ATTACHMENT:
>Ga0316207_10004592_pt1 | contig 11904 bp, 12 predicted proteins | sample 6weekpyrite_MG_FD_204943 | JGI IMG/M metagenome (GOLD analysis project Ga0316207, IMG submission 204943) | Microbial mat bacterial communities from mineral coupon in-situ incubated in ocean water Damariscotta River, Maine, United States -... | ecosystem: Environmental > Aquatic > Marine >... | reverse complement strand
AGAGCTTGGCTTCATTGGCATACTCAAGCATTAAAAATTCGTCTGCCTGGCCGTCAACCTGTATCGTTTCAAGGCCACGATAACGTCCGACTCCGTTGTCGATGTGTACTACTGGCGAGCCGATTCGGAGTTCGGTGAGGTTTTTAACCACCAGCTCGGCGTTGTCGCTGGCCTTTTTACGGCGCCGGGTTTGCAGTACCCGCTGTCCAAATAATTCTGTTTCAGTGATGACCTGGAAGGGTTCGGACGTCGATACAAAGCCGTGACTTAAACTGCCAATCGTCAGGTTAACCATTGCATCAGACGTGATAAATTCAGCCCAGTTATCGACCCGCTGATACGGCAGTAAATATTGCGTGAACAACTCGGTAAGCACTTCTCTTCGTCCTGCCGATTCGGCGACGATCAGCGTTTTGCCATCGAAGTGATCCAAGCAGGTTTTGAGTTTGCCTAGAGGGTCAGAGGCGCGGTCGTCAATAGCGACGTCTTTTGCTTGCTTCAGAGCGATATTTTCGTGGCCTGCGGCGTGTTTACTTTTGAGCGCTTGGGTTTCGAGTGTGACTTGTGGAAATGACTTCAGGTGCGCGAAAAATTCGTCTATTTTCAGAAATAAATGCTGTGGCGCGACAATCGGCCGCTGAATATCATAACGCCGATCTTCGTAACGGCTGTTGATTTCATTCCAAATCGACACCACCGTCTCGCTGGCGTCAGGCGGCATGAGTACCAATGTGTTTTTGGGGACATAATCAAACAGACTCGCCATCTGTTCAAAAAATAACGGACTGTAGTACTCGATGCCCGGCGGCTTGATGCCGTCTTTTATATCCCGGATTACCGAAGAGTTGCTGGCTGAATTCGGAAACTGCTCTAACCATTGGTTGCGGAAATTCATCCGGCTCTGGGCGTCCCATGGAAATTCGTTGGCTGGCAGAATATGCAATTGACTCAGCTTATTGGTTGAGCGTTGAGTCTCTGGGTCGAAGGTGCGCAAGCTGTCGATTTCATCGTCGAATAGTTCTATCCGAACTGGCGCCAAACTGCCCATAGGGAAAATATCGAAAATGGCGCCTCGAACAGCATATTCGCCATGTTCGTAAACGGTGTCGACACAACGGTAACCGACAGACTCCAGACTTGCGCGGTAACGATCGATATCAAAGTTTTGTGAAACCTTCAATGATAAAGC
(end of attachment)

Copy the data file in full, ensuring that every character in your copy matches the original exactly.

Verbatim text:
>Ga0316207_10004592_pt1 | contig 11904 bp, 12 predicted proteins | sample 6weekpyrite_MG_FD_204943 | JGI IMG/M metagenome (GOLD analysis project Ga0316207, IMG submission 204943) | Microbial mat bacterial communities from mineral coupon in-situ incubated in ocean water Damariscotta River, Maine, United States -... | ecosystem: Environmental > Aquatic > Marine >... | reverse complement strand
AGAGCTTGGCTTCATTGGCATACTCAAGCATTAAAAATTCGTCTGCCTGGCCGTCAACCTGTATCGTTTCAAGGCCACGATAACGTCCGACTCCGTTGTCGATGTGTACTACTGGCGAGCCGATTCGGAGTTCGGTGAGGTTTTTAACCACCAGCTCGGCGTTGTCGCTGGCCTTTTTACGGCGCCGGGTTTGCAGTACCCGCTGTCCAAATAATTCTGTTTCAGTGATGACCTGGAAGGGTTCGGACGTCGATACAAAGCCGTGACTTAAACTGCCAATCGTCAGGTTAACCATTGCATCAGACGTGATAAATTCAGCCCAGTTATCGACCCGCTGATACGGCAGTAAATATTGCGTGAACAACTCGGTAAGCACTTCTCTTCGTCCTGCCGATTCGGCGACGATCAGCGTTTTGCCATCGAAGTGATCCAAGCAGGTTTTGAGTTTGCCTAGAGGGTCAGAGGCGCGGTCGTCAATAGCGACGTCTTTTGCTTGCTTCAGAGCGATATTTTCGTGGCCTGCGGCGTGTTTACTTTTGAGCGCTTGGGTTTCGAGTGTGACTTGTGGAAATGACTTCAGGTGCGCGAAAAATTCGTCTATTTTCAGAAATAAATGCTGTGGCGCGACAATCGGCCGCTGAATATCATAACGCCGATCTTCGTAACGGCTGTTGATTTCATTCCAAATCGACACCACCGTCTCGCTGGCGTCAGGCGGCATGAGTACCAATGTGTTTTTGGGGACATAATCAAACAGACTCGCCATCTGTTCAAAAAATAACGGACTGTAGTACTCGATGCCCGGCGGCTTGATGCCGTCTTTTATATCCCGGATTACCGAAGAGTTGCTGGCTGAATTCGGAAACTGCTCTAACCATTGGTTGCGGAAATTCATCCGGCTCTGGGCGTCCCATGGAAATTCGTTGGCTGGCAGAATATGCAATTGACTCAGCTTATTGGTTGAGCGTTGAGTCTCTGGGTCGAAGGTGCGCAAGCTGTCGATTTCATCGTCGAATAGTTCTATCCGAACTGGCGCCAAACTGCCCATAGGGAAAATATCGAAAATGGCGCCTCGAACAGCATATTCGCCATGTTCGTAAACGGTGTCGACACAACGGTAACCGACAGACTCCAGACTTGCGCGGTAACGATCGATATCAAAGTTTTGTGAAACCTTCAATGATAAAGC